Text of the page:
It seems like may of our politicians, certainly in some countries, have fallen in love with “mutuals.” Mutuals are employee-owned organisations that re-invest their profits and are therefore seen as being more dynamic and efficient than purely state owned organisations, yet not as ruthless and profit-obsessed as a usual capitalist wealth maximising business.
So one of the arguments during the development of the 2013 new EU procurement directives was around the protection that can be offered to new mutuals formed by groups of people from within the public (state) sector. So the idea is that a group of health workers, for instance, might decide to form themselves into a mutual and offer the sort of services they provided as state employees, but now as “part owners” of a mutual.
The theory is that this will create, as if by magic, fewer government workers, a lower state pension liability, and a harder working, more dynamic organisation (the mutual). It might even go on and win business more widely, competing with private sector firms. That is the theory anyway. And there are good and successful examples of mutuals (or similar models) around Europe.
The new directives have gone some way towards giving some encouragement for new mutuals, by offering some protection from the harsh realities of life in the private sector. Where an organisation is created, the contracting authority can reserve a contract to organisations of a mutual nature, stopping private sector firms that do not meet the conditions from competing.
However, as always, it is not as simple as that. There are a number of factors to consider when you read the directives (article 77).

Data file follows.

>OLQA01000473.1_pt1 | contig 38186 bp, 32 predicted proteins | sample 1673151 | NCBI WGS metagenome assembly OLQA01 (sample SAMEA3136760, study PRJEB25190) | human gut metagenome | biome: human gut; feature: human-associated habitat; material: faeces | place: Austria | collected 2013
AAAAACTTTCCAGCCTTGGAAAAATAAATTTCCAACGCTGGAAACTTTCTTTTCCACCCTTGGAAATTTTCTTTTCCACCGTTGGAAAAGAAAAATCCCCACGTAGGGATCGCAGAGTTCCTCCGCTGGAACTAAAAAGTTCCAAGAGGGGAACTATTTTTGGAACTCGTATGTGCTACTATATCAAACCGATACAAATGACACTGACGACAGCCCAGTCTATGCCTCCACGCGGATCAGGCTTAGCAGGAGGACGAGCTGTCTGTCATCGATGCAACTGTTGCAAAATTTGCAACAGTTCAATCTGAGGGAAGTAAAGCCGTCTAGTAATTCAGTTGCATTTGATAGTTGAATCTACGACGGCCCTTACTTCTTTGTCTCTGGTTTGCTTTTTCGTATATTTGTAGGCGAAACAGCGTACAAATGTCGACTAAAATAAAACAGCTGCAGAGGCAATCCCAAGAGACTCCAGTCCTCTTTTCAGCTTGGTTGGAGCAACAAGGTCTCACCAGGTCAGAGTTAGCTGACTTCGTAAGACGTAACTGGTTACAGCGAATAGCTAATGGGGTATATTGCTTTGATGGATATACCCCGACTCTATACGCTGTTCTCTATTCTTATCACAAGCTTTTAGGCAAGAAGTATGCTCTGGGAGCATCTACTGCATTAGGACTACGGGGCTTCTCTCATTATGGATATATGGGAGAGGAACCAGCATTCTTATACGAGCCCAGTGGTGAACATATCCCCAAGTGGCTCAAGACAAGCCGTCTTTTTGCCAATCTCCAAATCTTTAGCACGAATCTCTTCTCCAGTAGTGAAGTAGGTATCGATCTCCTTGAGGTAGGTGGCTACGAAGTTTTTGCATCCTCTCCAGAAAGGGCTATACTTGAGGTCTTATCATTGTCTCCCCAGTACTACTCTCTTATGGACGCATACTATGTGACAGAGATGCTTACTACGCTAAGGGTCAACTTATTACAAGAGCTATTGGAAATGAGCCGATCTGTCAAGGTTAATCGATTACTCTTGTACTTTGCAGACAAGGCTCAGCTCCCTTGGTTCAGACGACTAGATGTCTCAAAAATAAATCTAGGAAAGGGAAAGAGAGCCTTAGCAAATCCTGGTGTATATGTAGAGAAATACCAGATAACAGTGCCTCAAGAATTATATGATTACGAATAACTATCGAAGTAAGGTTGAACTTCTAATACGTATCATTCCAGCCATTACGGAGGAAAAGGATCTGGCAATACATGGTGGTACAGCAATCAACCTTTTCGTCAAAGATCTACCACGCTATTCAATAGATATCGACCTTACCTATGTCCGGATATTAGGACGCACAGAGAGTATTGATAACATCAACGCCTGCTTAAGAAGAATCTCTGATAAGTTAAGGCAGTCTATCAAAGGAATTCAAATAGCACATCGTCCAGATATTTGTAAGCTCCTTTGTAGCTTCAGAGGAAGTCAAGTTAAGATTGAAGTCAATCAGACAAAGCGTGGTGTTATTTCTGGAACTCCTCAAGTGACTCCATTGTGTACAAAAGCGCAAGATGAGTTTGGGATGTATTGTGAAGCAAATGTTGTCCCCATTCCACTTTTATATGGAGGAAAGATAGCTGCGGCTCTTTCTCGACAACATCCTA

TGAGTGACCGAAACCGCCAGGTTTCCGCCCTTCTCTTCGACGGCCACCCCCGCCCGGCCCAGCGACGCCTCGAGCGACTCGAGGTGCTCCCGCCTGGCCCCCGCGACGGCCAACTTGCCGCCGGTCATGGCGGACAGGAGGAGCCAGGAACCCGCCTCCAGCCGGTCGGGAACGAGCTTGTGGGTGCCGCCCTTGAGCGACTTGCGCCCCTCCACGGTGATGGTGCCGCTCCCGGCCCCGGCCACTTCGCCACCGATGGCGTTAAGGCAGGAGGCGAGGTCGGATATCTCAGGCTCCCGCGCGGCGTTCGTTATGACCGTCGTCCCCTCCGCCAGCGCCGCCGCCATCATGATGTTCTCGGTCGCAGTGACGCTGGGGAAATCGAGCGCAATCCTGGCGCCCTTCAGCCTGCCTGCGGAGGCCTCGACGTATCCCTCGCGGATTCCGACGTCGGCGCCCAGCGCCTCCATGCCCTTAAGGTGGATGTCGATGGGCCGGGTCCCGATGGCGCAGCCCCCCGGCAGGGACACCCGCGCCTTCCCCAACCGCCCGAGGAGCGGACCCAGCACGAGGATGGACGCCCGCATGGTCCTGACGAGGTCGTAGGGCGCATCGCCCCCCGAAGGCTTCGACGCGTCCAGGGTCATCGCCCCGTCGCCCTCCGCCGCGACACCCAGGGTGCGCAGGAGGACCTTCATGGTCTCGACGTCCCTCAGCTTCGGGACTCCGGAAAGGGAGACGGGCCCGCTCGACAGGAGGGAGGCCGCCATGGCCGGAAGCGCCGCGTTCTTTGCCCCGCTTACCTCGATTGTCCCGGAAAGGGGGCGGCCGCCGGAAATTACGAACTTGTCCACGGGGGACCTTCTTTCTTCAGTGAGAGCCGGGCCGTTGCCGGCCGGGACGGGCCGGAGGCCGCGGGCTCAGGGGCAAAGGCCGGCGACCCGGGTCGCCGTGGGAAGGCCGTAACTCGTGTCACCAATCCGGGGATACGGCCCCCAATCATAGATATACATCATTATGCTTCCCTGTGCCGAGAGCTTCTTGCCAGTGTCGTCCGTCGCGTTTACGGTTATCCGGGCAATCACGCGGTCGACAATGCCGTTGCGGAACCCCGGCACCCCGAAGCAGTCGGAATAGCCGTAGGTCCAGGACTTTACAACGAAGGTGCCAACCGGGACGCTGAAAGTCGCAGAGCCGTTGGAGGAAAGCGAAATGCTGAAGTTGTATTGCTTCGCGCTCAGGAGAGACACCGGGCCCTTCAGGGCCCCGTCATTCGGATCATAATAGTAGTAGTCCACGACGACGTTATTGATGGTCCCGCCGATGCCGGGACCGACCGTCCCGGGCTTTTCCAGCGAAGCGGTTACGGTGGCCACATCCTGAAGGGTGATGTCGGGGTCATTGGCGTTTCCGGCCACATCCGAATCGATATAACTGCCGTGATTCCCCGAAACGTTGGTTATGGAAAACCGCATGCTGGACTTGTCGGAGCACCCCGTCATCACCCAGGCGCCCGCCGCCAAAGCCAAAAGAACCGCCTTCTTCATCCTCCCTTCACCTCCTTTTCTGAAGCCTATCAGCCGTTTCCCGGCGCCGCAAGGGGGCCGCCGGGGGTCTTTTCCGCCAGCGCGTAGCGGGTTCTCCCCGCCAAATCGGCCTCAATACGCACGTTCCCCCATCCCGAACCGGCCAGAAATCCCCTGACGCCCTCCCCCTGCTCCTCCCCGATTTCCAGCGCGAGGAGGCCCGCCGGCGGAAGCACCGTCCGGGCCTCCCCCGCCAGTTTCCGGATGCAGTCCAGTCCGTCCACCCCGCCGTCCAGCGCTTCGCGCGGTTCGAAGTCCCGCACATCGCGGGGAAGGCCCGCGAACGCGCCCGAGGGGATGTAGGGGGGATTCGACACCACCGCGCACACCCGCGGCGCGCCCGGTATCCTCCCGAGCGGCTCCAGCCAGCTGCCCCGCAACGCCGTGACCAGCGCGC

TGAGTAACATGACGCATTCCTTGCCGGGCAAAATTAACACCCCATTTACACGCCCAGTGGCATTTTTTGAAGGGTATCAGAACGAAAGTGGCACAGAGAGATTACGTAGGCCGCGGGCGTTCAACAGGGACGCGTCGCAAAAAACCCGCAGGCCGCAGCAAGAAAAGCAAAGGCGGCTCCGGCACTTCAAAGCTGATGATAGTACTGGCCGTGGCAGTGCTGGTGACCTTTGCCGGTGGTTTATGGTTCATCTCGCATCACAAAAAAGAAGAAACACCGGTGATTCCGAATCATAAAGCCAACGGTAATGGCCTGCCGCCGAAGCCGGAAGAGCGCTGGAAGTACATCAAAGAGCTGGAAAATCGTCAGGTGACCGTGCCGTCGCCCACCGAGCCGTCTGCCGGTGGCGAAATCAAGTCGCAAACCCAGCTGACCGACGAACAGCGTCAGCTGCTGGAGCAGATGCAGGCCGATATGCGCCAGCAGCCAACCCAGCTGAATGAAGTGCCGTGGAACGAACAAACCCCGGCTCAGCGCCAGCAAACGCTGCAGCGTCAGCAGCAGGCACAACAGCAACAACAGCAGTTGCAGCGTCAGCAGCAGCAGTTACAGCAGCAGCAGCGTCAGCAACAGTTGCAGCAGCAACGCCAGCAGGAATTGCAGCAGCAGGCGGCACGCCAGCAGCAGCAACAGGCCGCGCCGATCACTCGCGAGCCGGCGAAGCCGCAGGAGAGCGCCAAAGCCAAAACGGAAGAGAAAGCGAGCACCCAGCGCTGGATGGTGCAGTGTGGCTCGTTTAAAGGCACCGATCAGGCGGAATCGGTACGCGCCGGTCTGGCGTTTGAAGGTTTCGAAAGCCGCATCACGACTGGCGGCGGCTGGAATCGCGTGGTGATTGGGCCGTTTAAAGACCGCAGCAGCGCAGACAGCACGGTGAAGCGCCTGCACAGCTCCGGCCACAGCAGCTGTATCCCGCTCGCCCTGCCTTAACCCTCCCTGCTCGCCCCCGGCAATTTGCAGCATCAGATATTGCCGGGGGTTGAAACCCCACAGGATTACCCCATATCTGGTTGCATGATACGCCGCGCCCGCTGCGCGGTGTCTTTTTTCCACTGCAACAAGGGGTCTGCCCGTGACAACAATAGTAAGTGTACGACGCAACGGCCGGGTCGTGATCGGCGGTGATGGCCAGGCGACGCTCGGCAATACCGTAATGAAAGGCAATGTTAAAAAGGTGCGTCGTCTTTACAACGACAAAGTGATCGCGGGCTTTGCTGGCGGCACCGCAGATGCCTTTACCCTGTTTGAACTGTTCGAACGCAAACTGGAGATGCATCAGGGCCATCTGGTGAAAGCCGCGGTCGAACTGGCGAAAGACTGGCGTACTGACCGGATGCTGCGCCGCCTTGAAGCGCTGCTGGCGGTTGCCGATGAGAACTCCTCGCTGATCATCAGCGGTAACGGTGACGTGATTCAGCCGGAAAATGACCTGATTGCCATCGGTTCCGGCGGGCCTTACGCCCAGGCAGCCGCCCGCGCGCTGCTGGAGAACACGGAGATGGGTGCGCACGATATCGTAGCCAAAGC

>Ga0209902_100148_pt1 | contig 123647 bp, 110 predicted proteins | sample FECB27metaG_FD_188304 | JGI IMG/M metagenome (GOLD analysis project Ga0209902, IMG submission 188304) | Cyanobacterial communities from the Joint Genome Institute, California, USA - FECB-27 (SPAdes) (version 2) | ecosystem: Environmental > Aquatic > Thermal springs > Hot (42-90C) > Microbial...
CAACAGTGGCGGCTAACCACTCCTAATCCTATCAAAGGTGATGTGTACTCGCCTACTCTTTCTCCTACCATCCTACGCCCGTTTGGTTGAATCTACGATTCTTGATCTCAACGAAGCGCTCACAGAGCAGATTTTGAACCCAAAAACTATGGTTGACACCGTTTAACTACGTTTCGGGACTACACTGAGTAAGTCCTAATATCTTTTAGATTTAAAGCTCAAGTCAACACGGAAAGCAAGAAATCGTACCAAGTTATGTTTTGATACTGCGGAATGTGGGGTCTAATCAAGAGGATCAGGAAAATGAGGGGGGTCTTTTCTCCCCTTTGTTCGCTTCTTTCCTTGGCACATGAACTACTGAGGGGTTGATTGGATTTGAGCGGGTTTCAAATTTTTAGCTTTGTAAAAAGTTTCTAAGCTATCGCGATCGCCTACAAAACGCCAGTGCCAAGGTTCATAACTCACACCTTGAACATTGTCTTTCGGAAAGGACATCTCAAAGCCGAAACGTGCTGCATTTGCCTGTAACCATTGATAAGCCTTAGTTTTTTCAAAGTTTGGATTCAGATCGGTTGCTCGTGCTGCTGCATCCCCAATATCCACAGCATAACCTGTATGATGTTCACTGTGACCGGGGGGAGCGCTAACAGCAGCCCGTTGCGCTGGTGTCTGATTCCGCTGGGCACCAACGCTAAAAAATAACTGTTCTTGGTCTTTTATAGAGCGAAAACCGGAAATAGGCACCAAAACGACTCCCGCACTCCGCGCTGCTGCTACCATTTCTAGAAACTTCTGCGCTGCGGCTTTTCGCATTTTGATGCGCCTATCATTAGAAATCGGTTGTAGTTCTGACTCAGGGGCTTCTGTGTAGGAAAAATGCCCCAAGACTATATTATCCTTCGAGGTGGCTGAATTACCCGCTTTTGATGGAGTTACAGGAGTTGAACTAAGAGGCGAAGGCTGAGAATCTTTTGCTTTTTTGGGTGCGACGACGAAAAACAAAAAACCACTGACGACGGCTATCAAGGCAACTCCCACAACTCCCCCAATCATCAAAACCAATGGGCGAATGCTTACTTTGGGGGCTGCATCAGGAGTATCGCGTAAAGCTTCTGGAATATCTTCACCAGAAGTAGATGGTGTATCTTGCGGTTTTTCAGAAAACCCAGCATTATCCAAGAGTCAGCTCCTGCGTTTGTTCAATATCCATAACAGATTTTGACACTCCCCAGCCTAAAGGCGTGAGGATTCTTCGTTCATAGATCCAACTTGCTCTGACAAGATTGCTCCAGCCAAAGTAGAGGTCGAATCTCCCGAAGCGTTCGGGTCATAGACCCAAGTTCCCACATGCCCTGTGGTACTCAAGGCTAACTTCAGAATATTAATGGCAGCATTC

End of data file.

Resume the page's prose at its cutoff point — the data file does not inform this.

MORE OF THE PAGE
1. Firstly, the directive is limited to certain specified sectors, namely health, social and certain “cultural services.” The directives give a long list of CPV codes for the allowed sectors.
2. Then the definition of the mutual is quite tightly drawn. This is to stop “pseudo mutuals” getting in on the act – organisations that might really be just as capitalist as any other firm. So the organisation must show these characteristics:
(a) its objective is the pursuit of a public service mission linked to the delivery of the services referred to in paragraph 1 (i.e. health, social care etc);
(b) profits are reinvested with a view to achieving the organisation’s objective. Where profits are distributed or redistributed, this should be based on participatory considerations;
(c) the structures of management or ownership of the organisation performing the contract are based on employee ownership or participatory principles, or require the active participation of employees, users or stakeholders.
3. Thirdly, the contract is restricted to three years and – this is what puzzles us – the directive gives a condition that “the (winning) organisation has not been awarded a contract for the services concerned by the contracting authority concerned pursuant to this Article within the past three years.”
So once a mutual wins the contract the first time it is competed under this route, it can’t win it again in another competition restricted in this way. But does that mean the contracting authority can run another competition restricted to mutuals after three years – but it can’t award the contract to the that incumbent organisation? That seems strange to say the least, but it is how the directive reads to us.
We have asked the UK experts for their view on this, but perhaps someone else can help – any public policy experts or lawyers who want to comment?
Anyway, an interesting provision, but another tricky bit of regulation for the procurement professional or lawyer to understand and master.
Photograph: the Co-operative Group